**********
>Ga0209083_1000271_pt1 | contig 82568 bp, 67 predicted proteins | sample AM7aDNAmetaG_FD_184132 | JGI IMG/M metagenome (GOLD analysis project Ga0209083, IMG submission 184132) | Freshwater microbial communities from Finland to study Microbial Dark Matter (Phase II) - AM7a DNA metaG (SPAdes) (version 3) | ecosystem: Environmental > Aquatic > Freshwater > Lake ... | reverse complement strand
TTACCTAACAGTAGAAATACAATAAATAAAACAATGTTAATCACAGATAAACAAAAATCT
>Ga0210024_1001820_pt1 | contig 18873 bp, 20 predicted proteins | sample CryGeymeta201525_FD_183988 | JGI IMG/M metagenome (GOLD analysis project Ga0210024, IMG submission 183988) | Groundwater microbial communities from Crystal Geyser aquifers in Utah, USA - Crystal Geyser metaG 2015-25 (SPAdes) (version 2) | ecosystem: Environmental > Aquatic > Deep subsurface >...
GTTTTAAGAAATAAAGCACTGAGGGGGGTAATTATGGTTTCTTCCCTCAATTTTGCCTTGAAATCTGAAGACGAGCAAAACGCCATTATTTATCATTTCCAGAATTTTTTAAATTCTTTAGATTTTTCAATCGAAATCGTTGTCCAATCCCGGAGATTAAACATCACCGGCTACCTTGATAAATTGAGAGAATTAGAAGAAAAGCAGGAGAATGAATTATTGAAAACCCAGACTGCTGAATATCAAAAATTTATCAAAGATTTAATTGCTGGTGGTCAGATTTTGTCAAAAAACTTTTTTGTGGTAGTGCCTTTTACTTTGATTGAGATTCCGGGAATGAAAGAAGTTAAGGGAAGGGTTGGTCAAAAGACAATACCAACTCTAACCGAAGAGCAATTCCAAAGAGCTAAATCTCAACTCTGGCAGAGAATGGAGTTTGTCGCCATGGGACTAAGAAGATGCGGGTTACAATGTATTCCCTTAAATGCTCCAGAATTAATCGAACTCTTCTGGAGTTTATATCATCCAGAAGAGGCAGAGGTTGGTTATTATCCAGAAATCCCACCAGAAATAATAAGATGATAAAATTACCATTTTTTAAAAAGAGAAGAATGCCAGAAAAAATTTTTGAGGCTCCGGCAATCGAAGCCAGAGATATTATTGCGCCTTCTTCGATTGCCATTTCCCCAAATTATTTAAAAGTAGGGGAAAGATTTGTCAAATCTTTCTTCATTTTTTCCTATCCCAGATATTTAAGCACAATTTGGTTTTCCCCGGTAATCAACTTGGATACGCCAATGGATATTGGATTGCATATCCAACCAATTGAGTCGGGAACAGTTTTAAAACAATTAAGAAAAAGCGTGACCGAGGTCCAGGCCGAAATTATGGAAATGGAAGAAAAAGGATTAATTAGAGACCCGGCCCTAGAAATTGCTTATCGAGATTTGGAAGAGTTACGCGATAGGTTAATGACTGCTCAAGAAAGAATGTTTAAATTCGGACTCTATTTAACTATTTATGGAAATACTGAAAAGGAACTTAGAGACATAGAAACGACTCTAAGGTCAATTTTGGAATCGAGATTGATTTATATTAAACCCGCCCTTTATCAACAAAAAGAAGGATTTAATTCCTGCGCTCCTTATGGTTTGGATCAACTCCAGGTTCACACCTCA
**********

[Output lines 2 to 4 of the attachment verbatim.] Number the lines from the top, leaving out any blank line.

TTACCTAACAGTAGAAATACAATAAATAAAACAATGTTAATCACAGATAAACAAAAATCT
>Ga0210024_1001820_pt1 | contig 18873 bp, 20 predicted proteins | sample CryGeymeta201525_FD_183988 | JGI IMG/M metagenome (GOLD analysis project Ga0210024, IMG submission 183988) | Groundwater microbial communities from Crystal Geyser aquifers in Utah, USA - Crystal Geyser metaG 2015-25 (SPAdes) (version 2) | ecosystem: Environmental > Aquatic > Deep subsurface >...
GTTTTAAGAAATAAAGCACTGAGGGGGGTAATTATGGTTTCTTCCCTCAATTTTGCCTTGAAATCTGAAGACGAGCAAAACGCCATTATTTATCATTTCCAGAATTTTTTAAATTCTTTAGATTTTTCAATCGAAATCGTTGTCCAATCCCGGAGATTAAACATCACCGGCTACCTTGATAAATTGAGAGAATTAGAAGAAAAGCAGGAGAATGAATTATTGAAAACCCAGACTGCTGAATATCAAAAATTTATCAAAGATTTAATTGCTGGTGGTCAGATTTTGTCAAAAAACTTTTTTGTGGTAGTGCCTTTTACTTTGATTGAGATTCCGGGAATGAAAGAAGTTAAGGGAAGGGTTGGTCAAAAGACAATACCAACTCTAACCGAAGAGCAATTCCAAAGAGCTAAATCTCAACTCTGGCAGAGAATGGAGTTTGTCGCCATGGGACTAAGAAGATGCGGGTTACAATGTATTCCCTTAAATGCTCCAGAATTAATCGAACTCTTCTGGAGTTTATATCATCCAGAAGAGGCAGAGGTTGGTTATTATCCAGAAATCCCACCAGAAATAATAAGATGATAAAATTACCATTTTTTAAAAAGAGAAGAATGCCAGAAAAAATTTTTGAGGCTCCGGCAATCGAAGCCAGAGATATTATTGCGCCTTCTTCGATTGCCATTTCCCCAAATTATTTAAAAGTAGGGGAAAGATTTGTCAAATCTTTCTTCATTTTTTCCTATCCCAGATATTTAAGCACAATTTGGTTTTCCCCGGTAATCAACTTGGATACGCCAATGGATATTGGATTGCATATCCAACCAATTGAGTCGGGAACAGTTTTAAAACAATTAAGAAAAAGCGTGACCGAGGTCCAGGCCGAAATTATGGAAATGGAAGAAAAAGGATTAATTAGAGACCCGGCCCTAGAAATTGCTTATCGAGATTTGGAAGAGTTACGCGATAGGTTAATGACTGCTCAAGAAAGAATGTTTAAATTCGGACTCTATTTAACTATTTATGGAAATACTGAAAAGGAACTTAGAGACATAGAAACGACTCTAAGGTCAATTTTGGAATCGAGATTGATTTATATTAAACCCGCCCTTTATCAACAAAAAGAAGGATTTAATTCCTGCGCTCCTTATGGTTTGGATCAACTCCAGGTTCACACCTCA